Perelman School of Medicine at the University of Pennsylvania

Human Motion Lab

Research in the Human Motion Lab

Our lab is interested in the effects of tendon injury on muscle structure and patient function. We study muscle structure using ultrasound imaging and patient function using instrumented strength machines and clinically relevant tasks such as heel raises. Our on-going work is focused on changes in muscle structure following Achilles tendon ruptures, which we have found to change the configuration of the calf muscles that ultimately explain ankle strength and power. We also use computational modeling to predict the effects of small changes in muscle and tendon structure on patient function. These models provide a platform to test possible effects of structure or interventions before performing a physical experiment.

Simulating the effects of muscle-tendon structure on patient function

The link between muscle structure and function were defined by A.V. Hill in the mid 20th century. However, structure-function relationships are much more complicated in functionally relevant contexts. For example, our lab has found that Achilles tendon ruptures stimulate changes in the shape of the calf muscles. However, these structural changes are multi-factorial, which makes it difficult for us to isolate the key structural parameters that truly govern function. To better understand how the structure of our calf muscles and Achilles tendon governs clinically relevant function, we developed a simple musculoskeletal model and simulated these complex interactions on function. Our findings suggest that longer muscles with shorter tendons are the strongest predictor of function. More interestingly, our simulations suggest that muscle strength has little to do with the ability to perform a heel raise. These simulation results highlight the importance of muscle structure on function and support the need to improve treatments that target muscle factors other than muscle strength.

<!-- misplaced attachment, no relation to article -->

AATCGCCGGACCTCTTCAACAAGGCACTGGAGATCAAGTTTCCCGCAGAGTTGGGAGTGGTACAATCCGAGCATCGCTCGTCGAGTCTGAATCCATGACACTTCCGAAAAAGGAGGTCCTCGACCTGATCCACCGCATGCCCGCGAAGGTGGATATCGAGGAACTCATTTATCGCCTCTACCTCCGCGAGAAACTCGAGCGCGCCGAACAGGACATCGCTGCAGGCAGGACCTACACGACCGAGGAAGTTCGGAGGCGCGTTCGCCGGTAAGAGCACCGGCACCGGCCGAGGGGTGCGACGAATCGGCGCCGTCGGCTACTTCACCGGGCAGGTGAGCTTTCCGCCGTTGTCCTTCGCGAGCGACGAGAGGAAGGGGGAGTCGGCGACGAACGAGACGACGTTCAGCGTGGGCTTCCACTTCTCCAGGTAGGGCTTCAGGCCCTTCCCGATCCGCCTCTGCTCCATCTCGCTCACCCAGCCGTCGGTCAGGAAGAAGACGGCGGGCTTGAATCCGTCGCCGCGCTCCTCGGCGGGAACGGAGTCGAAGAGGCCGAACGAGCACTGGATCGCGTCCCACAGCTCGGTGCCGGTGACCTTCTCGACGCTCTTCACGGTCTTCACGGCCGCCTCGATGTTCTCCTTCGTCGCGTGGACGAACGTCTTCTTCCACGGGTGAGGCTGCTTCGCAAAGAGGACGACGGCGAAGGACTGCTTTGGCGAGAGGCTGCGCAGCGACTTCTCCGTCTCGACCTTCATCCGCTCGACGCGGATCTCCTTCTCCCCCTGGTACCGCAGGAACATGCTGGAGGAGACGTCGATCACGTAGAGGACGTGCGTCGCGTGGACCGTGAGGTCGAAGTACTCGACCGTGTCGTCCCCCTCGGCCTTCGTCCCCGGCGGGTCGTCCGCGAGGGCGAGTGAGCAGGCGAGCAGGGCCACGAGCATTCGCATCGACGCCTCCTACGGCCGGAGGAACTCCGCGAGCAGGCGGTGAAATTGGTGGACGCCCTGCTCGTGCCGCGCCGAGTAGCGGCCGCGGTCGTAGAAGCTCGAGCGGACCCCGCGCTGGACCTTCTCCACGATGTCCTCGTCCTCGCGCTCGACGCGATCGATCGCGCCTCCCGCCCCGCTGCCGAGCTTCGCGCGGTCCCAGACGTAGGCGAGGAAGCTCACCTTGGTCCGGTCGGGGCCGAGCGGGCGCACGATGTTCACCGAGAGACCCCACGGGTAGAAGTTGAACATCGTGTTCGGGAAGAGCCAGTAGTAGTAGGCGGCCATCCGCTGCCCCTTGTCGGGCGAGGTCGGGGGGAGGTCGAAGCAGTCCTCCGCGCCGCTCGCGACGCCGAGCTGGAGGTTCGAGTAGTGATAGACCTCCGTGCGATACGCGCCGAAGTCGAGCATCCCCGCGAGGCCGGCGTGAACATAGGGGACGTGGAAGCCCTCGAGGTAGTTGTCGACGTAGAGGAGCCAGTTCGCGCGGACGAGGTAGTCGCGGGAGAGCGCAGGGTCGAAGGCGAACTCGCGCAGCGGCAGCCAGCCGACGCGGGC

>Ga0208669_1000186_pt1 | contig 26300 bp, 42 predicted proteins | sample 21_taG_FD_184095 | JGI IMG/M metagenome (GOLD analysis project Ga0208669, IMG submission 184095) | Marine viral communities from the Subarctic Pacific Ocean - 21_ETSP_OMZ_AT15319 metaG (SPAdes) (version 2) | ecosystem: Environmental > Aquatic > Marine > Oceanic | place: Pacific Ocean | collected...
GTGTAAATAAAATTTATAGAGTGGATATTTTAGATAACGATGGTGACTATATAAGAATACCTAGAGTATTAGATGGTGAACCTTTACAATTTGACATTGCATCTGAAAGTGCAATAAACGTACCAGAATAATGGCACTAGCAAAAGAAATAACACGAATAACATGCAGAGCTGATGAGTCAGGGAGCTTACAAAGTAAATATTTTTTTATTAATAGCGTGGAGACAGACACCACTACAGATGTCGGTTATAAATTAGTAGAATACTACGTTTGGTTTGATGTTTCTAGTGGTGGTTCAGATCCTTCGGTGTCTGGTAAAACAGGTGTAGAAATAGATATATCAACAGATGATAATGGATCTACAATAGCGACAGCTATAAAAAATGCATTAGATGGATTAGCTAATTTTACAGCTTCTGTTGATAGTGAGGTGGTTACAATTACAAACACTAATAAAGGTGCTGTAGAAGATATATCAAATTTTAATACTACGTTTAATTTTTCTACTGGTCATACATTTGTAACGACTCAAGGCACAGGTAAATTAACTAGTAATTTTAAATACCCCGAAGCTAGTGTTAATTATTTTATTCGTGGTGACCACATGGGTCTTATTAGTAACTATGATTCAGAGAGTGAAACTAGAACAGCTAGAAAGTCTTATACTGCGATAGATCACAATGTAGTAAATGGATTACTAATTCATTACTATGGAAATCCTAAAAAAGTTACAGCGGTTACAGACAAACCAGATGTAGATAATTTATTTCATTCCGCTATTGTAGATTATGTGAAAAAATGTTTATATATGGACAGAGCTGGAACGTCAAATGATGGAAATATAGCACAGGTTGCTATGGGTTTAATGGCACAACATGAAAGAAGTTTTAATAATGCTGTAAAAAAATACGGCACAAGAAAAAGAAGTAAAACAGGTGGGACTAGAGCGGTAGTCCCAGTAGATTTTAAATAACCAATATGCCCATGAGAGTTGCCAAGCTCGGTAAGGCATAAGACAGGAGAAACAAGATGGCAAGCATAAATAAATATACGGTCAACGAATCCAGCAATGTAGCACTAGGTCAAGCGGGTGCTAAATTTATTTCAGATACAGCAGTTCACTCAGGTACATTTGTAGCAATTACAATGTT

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Characterizing muscle changes following tendon injuries

Skeletal muscle generates human motion by pulling on tendons — which in turn rotations our joints. Unlike our tendons and bones, which are slow to respond to loading stimuli, skeletal muscle rapidly changes its structure (within weeks) in response to the loading demands of daily living. Our preliminary data suggest that people who have suffered tendon injuries undergo changes to their muscles that explain reduced function — even after the tendon is fully healed. Our group is investigating the timeline of how muscle changes following injury with the long-term goal of improving rehabilitation programs to better preserve healthy muscle structure and function. This study is possible thanks to the generous support of the Thomas B. McCabe and Jeannette E. Laws McCabe Fund

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Linking tendon structure with function

The Achilles tendon is the largest tendon in the body and undergoes loads several times greater than one's body weight during each step. While the Achilles tendon usually transfers this load efficiently and pain-free, many people experience chronic pain — called tendinopathy — that decreases the tendon's mechanical integrity. Because the Achilles tendon does not respond well to conservative treatments due to its poor blood supply, it is critical to improve early detection techniques to identify patients that are at risk or are early in the progression of tendinopathy. The Human Motion Lab is studying the link between tendon structure and mechanical properties and how these intrinsic tendon properties dictate patient strength and function. After defining these links, we plan on developing low-cost tools that can be implemented in the clinic and training room to help clinicians and training staff detect tendinopathy before it becomes painful and difficult to treat. This study is possible thanks to the generous support of the Thomas B. McCabe and Jeannette E. Laws McCabe Fund and the American Orthopaedic Foot & Ankle Society.

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Quantifying patient function with low-cost sensors

small motion sensor
These tiny sensors (the small black square on the red chip, about 1/8" along its edges) efficiently measure motion, cost around $5 each, and can be used in concert with other sensors to describe how multiple joints move during tasks like stair climbing or opening a jar.

Accurately tracking patient function throughout the treatment process is essential for optimizing outcomes and minimizing costs. Gold standard measurement techniques — like motion capture — accurately quantify patient function but are not practical to implement on a large scale. Thankfully, recent advances in low-cost sensors (the type that make your smartphone know its orientation) are providing new opportunities to quantify patient function in much larger populations. Our current work is focused on identifying measures of patient function that are linked with long-term outcomes and developing low-cost sensors that can be used in the clinic and home to closely monitor patient progress.

 

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